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Synapse. 2015 Feb;69(2):86-95. doi: 10.1002/syn.21792. Epub 2014 Dec 11.

Further evaluation of [11C]MP-10 as a radiotracer for phosphodiesterase 10A: PET imaging study in rhesus monkeys and brain tissue metabolite analysis.

Author information

1
Department of Diagnostic Radiology, PET Center, Yale University School of Medicine, New Haven, Connecticut.

Abstract

[(11)C]MP-10 is a potent and specific PET tracer previously shown to be suitable for imaging the phosphodiesterase 10A (PDE10A) in baboons with reversible kinetics and high specific binding. However, another report indicated that [(11)C]MP-10 displayed seemingly irreversible kinetics in rhesus monkeys, potentially due to the presence of a radiolabeled metabolite capable of penetrating the blood-brain-barrier (BBB) into the brain. This study was designed to address the discrepancies between the species by re-evaluating [(11)C]MP-10 in vivo in rhesus monkey with baseline scans to assess tissue uptake kinetics and self-blocking scans with unlabeled MP-10 to determine binding specificity. Ex vivo studies with one rhesus monkey and 4 Sprague-Dawley rats were also performed to investigate the presence of radiolabeled metabolites in the brain. Our results indicated that [(11)C]MP-10 displayed reversible uptake kinetics in rhesus monkeys, albeit slower than in baboons. Administration of unlabeled MP-10 reduced the binding of [(11)C]MP-10 in a dose-dependent manner in all brain regions including the cerebellum. Consequently, the cerebellum appeared not to be a suitable reference tissue in rhesus monkeys. Regional volume of distribution (VT) was mostly reliably derived with the multilinear analysis (MA1) method. In ex vivo studies in the monkey and rats only negligible amount of radiometabolites was seen in the brain of either species. In summary, results from the present study strongly support the suitability of [(11)C]MP-10 as a radiotracer for PET imaging and quantification of PDE10A in nonhuman primates.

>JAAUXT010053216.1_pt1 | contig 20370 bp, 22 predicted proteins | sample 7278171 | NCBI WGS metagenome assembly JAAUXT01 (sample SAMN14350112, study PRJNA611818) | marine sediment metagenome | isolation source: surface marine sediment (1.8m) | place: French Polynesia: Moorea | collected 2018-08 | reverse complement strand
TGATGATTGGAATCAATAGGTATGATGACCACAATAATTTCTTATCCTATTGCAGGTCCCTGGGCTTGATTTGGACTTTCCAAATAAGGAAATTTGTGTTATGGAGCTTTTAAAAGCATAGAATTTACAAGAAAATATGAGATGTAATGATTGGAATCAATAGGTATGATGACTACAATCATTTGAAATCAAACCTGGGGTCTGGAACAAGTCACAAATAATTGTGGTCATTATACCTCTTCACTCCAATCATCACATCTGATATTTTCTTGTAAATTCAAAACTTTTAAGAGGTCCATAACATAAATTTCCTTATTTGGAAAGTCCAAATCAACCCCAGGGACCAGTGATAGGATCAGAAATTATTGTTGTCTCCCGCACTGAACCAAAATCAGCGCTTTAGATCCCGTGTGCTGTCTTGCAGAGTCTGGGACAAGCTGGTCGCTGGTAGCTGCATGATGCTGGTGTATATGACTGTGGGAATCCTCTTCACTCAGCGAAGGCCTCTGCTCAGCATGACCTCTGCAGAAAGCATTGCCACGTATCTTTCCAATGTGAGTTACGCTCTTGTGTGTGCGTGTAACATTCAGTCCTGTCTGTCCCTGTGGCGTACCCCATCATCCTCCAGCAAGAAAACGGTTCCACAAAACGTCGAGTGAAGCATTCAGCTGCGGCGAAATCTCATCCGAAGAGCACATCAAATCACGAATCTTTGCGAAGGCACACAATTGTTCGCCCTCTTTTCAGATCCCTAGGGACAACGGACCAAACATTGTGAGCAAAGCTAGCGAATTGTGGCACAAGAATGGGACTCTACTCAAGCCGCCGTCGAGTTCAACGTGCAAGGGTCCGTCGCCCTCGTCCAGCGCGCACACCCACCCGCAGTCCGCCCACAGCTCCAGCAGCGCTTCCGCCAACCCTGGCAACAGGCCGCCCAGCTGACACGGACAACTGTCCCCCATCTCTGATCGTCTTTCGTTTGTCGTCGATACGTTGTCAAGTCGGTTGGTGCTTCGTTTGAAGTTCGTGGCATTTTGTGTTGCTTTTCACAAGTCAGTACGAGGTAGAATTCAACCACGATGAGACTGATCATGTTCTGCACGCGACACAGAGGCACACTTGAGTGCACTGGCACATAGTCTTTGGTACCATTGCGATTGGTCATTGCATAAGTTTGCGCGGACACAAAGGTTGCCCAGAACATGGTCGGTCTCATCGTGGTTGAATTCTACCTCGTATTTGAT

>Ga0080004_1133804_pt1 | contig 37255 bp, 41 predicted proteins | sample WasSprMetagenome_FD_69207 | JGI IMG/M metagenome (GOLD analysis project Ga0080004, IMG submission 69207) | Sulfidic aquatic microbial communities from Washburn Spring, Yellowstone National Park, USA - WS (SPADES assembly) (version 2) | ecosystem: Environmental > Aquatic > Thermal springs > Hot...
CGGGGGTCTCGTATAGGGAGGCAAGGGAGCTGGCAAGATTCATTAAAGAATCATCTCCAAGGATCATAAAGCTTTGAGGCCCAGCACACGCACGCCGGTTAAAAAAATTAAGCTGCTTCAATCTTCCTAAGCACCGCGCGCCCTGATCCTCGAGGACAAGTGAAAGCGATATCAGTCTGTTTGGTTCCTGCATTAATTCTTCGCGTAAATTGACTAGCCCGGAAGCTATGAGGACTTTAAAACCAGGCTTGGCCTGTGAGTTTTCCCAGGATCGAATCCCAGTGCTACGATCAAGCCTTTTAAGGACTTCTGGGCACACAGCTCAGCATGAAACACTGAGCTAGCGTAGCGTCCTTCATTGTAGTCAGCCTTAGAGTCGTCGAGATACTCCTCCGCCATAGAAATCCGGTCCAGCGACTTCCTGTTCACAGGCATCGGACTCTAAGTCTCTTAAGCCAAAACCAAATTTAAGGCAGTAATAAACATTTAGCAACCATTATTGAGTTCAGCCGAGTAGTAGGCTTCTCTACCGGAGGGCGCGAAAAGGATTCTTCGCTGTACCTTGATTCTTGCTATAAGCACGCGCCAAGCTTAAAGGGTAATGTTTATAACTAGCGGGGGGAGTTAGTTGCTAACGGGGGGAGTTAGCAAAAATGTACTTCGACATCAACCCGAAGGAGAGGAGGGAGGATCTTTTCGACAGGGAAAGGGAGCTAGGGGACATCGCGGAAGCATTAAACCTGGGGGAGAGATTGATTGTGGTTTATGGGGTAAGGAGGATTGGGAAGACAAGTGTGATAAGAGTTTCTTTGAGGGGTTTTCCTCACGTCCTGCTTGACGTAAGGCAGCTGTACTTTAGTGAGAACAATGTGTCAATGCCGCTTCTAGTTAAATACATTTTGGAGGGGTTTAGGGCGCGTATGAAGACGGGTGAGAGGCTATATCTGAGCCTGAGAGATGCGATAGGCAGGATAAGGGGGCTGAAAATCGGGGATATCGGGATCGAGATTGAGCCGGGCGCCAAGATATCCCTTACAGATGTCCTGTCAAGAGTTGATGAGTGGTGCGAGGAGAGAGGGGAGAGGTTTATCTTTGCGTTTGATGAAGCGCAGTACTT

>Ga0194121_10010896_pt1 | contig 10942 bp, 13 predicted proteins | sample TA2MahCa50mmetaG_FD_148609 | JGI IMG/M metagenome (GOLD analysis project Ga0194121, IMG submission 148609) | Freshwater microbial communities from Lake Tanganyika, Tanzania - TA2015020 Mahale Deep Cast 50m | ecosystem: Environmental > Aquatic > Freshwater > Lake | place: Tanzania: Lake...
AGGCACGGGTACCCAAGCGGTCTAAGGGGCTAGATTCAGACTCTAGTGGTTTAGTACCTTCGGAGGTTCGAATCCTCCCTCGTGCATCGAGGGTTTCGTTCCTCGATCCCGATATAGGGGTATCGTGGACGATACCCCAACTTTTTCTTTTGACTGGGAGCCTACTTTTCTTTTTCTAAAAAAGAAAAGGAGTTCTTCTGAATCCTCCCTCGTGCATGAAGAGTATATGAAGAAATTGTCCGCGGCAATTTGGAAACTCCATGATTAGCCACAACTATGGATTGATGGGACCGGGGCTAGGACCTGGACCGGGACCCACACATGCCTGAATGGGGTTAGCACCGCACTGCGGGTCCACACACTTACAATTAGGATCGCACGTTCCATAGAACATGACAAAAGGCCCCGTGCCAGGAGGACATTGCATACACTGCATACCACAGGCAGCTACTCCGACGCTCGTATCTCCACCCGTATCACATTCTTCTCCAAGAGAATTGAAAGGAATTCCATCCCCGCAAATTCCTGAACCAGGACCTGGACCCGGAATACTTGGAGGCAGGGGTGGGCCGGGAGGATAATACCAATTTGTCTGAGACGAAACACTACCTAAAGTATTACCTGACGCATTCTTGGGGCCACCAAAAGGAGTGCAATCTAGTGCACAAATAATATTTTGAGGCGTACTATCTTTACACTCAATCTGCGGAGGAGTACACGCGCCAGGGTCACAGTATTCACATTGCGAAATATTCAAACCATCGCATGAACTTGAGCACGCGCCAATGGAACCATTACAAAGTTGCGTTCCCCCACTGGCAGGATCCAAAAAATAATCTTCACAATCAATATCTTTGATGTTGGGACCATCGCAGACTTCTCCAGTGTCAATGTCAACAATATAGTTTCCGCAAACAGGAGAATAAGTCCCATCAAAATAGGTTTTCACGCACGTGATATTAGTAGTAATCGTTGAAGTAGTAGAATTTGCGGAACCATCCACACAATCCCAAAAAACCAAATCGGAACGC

KEYWORDS:

PDE10A; PET; [11C]MP-10; brain; radiometabolite

PMID:
25450608
PMCID:
PMC4275380
DOI:
10.1002/syn.21792
[Indexed for MEDLINE]
Free PMC Article

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